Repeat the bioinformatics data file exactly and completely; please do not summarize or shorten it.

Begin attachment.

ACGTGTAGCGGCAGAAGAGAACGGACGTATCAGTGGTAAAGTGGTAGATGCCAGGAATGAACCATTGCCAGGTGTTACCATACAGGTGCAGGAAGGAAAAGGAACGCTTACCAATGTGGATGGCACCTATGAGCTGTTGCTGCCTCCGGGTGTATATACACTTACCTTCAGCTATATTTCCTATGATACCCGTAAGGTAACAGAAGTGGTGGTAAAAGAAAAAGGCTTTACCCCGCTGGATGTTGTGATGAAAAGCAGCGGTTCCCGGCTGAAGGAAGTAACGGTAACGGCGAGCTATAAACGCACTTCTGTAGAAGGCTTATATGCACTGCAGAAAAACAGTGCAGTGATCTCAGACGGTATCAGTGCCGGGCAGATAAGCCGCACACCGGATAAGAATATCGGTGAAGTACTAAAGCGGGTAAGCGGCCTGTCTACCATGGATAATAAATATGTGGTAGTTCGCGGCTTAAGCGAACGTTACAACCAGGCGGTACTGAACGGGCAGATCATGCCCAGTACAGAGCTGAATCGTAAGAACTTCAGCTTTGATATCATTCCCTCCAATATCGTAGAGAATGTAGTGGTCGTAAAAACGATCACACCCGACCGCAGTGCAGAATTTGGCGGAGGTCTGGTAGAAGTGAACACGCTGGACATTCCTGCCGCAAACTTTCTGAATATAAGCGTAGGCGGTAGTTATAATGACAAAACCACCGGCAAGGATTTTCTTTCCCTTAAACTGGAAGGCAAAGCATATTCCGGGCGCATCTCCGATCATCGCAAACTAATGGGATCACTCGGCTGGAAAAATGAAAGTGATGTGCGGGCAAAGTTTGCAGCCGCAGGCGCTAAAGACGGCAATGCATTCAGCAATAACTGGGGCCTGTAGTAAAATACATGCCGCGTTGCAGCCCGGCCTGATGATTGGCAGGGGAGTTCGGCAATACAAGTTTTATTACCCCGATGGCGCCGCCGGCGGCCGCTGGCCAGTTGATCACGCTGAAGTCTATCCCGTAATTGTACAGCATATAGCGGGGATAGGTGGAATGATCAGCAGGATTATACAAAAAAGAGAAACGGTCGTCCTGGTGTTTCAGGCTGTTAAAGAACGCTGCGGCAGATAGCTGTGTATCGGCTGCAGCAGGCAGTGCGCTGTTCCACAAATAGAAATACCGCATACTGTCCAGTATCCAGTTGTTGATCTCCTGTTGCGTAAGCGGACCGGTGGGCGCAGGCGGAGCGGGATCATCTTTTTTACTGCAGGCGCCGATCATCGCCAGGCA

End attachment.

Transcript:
ACGTGTAGCGGCAGAAGAGAACGGACGTATCAGTGGTAAAGTGGTAGATGCCAGGAATGAACCATTGCCAGGTGTTACCATACAGGTGCAGGAAGGAAAAGGAACGCTTACCAATGTGGATGGCACCTATGAGCTGTTGCTGCCTCCGGGTGTATATACACTTACCTTCAGCTATATTTCCTATGATACCCGTAAGGTAACAGAAGTGGTGGTAAAAGAAAAAGGCTTTACCCCGCTGGATGTTGTGATGAAAAGCAGCGGTTCCCGGCTGAAGGAAGTAACGGTAACGGCGAGCTATAAACGCACTTCTGTAGAAGGCTTATATGCACTGCAGAAAAACAGTGCAGTGATCTCAGACGGTATCAGTGCCGGGCAGATAAGCCGCACACCGGATAAGAATATCGGTGAAGTACTAAAGCGGGTAAGCGGCCTGTCTACCATGGATAATAAATATGTGGTAGTTCGCGGCTTAAGCGAACGTTACAACCAGGCGGTACTGAACGGGCAGATCATGCCCAGTACAGAGCTGAATCGTAAGAACTTCAGCTTTGATATCATTCCCTCCAATATCGTAGAGAATGTAGTGGTCGTAAAAACGATCACACCCGACCGCAGTGCAGAATTTGGCGGAGGTCTGGTAGAAGTGAACACGCTGGACATTCCTGCCGCAAACTTTCTGAATATAAGCGTAGGCGGTAGTTATAATGACAAAACCACCGGCAAGGATTTTCTTTCCCTTAAACTGGAAGGCAAAGCATATTCCGGGCGCATCTCCGATCATCGCAAACTAATGGGATCACTCGGCTGGAAAAATGAAAGTGATGTGCGGGCAAAGTTTGCAGCCGCAGGCGCTAAAGACGGCAATGCATTCAGCAATAACTGGGGCCTGTAGTAAAATACATGCCGCGTTGCAGCCCGGCCTGATGATTGGCAGGGGAGTTCGGCAATACAAGTTTTATTACCCCGATGGCGCCGCCGGCGGCCGCTGGCCAGTTGATCACGCTGAAGTCTATCCCGTAATTGTACAGCATATAGCGGGGATAGGTGGAATGATCAGCAGGATTATACAAAAAAGAGAAACGGTCGTCCTGGTGTTTCAGGCTGTTAAAGAACGCTGCGGCAGATAGCTGTGTATCGGCTGCAGCAGGCAGTGCGCTGTTCCACAAATAGAAATACCGCATACTGTCCAGTATCCAGTTGTTGATCTCCTGTTGCGTAAGCGGACCGGTGGGCGCAGGCGGAGCGGGATCATCTTTTTTACTGCAGGCGCCGATCATCGCCAGGCA